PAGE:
Breathtaking photos of rare snow in the Sahara Desert were captured by amateur photographer Karim Bouchetata in Ain Sefra, Algeria, on December 19. According to the Telegraph, Monday’s unusual occurrence was the first time the region had seen snow in 37 years.
“Reports suggest it is only the second time in living memory snow has fallen in one of the most hostile environments on Earth. The last time snow was reportedly seen in Ain Sefra, known as ‘The Gateway to the Desert’, where the Atla mountains meet the Sahara Desert, was on February 18, 1979, when the snow storm lasted just half an hour.”
Bouchetata described the shocked general reaction to the snow in the Sahara Desert, and then explained that the weather phenomena was also very short-lived. Although it seems like a white Christmas in Ain Sefra is still out of the question this year, the locals were nonetheless delighted with the briefly frozen landscape.
“Everyone was stunned to see snow falling in the desert; it is such a rare occurrence. It looked amazing as the snow settled on the sand and made a great set of photos. The snow stayed for about a day and has now melted away.”
First snowfall in the Sahara in 40 years https://t.co/kZi7obkBcr
— Yettio Travel Mag (@YettioTravelMag) December 21, 2016
The Sahara Desert stretches across most of North Africa, and boasts a population density of less than one person per square mile. Half of the desert receives less than an inch of rainfall every year, and rest gets only slightly more than that, with four inches of rain considered to be quite a windfall. Although it is now very arid, it was once lush, green, and heavily populated, and the area enjoyed very heavy rain from the oceanic winds. The transformation into a dry, hot desert occurred around 3,500 BCE. The desert encompasses approximately 6.6 million square miles, and is the largest hot desert in the world, with snow in the Sahara being an exceedingly rare event.
The stunning photos of the recent flurries show reddish-orange sand dunes dusted with a layer of white snow, a color combination that seemed to remind many commenters on reddit of various frozen desserts.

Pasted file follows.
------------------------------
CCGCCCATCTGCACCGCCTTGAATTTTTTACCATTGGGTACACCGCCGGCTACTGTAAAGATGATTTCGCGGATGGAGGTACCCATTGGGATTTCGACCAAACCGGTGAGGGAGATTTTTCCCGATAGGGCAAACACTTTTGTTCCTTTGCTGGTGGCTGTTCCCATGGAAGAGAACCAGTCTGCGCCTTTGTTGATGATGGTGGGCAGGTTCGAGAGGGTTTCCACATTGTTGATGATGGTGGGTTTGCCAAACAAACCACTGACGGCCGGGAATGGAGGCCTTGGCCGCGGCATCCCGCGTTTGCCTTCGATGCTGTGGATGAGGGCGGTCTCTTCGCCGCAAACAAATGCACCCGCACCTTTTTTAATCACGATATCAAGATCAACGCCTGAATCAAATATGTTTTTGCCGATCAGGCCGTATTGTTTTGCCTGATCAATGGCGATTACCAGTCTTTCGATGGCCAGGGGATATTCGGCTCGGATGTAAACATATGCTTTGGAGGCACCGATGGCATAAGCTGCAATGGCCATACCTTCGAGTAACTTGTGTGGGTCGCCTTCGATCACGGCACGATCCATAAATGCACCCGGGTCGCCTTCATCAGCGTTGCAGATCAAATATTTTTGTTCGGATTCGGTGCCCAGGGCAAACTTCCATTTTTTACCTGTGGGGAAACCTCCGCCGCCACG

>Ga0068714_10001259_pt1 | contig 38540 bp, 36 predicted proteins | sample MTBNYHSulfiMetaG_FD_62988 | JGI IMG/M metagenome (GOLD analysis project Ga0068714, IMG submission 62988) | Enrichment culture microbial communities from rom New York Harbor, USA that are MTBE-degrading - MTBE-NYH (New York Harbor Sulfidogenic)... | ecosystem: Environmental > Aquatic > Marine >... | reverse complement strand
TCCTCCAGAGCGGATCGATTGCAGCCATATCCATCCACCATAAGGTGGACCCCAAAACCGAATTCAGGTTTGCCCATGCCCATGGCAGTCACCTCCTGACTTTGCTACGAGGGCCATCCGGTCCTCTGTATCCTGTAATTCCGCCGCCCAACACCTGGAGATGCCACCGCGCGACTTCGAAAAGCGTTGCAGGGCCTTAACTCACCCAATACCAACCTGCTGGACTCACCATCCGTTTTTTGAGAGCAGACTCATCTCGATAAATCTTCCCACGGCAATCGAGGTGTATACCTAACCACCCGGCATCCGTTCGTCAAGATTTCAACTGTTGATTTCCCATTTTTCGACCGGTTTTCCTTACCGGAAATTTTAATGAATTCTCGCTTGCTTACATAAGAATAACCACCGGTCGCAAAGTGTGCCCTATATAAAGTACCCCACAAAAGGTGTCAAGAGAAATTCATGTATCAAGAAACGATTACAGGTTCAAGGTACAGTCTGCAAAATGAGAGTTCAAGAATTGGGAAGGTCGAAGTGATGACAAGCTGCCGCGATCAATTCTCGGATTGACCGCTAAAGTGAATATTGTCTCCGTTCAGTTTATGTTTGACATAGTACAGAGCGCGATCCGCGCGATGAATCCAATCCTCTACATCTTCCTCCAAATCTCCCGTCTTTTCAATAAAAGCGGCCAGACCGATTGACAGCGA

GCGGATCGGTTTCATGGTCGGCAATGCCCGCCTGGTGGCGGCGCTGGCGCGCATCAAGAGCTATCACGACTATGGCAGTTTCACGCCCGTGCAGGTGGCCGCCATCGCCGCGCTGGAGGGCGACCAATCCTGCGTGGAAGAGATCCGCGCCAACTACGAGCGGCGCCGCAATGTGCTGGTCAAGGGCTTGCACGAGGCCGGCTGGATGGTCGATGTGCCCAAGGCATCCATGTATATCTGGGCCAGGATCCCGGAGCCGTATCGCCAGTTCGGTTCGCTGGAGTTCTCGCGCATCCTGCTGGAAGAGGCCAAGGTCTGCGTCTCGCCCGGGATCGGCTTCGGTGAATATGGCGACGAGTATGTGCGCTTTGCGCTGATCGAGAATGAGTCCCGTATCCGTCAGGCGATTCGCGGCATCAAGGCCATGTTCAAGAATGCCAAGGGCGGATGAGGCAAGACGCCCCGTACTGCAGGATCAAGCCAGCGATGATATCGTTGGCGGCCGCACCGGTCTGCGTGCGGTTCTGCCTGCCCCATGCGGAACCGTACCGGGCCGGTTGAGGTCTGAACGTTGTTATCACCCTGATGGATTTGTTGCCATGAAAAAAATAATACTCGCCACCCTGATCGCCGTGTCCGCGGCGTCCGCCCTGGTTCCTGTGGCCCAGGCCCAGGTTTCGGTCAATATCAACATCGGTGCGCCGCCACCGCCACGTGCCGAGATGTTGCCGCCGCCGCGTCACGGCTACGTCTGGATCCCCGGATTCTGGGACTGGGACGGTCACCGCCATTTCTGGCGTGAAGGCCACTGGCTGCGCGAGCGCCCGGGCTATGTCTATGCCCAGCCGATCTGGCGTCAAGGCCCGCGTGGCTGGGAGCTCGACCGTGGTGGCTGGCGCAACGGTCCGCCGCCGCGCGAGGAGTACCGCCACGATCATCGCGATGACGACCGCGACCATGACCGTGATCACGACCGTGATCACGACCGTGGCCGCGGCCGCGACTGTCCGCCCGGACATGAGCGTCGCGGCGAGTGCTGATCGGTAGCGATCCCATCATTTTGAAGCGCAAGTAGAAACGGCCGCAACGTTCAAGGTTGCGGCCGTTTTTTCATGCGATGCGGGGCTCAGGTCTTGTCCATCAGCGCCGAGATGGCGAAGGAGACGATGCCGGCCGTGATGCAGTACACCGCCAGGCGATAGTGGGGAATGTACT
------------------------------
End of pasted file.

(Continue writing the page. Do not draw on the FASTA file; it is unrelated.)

The ephemeral event was reminiscent of the last time snow fell in the Sahara. According to the Independent, in February 1979, a mild snowstorm also briefly materialized and stopped traffic for about 30 minutes.
— SkymetWeather (@SkymetWeather) December 21, 2016
Known as “The Gateway to the Desert,” Ain Safra has average summer temperatures of about 98F, with highs reaching 122F, but has seen record lows in the winter months drop to 13F. The town is approximately 1,078 meters above sea level, and is located near the Atlas Mountains. While the region does get cold, snow in the Sahara is still extremely rare because of the dryness of the air.
The amazing photographs of snow in the Sahara are so beautifully unreal, the popular myth-debunking site, Snopes, was forced to issue a verdict earlier this afternoon, labeling the unbelievably bizarre weather account as “True.”
Somewhat predictably, the desert snowfall has caused a slew of social media commentary claiming that this event proves global warming is a hoax. However, according to NASA, nearly all climate scientists agree that man-made climate change is currently threatening the planet.
“Multiple studies published in peer-reviewed scientific journals show that 97 percent or more of actively publishing climate scientists agree: Climate-warming trends over the past century are extremely likely due to human activities. In addition, most of the leading scientific organizations worldwide have issued public statements endorsing this position.”
[Featured Image by Godmode/iStock]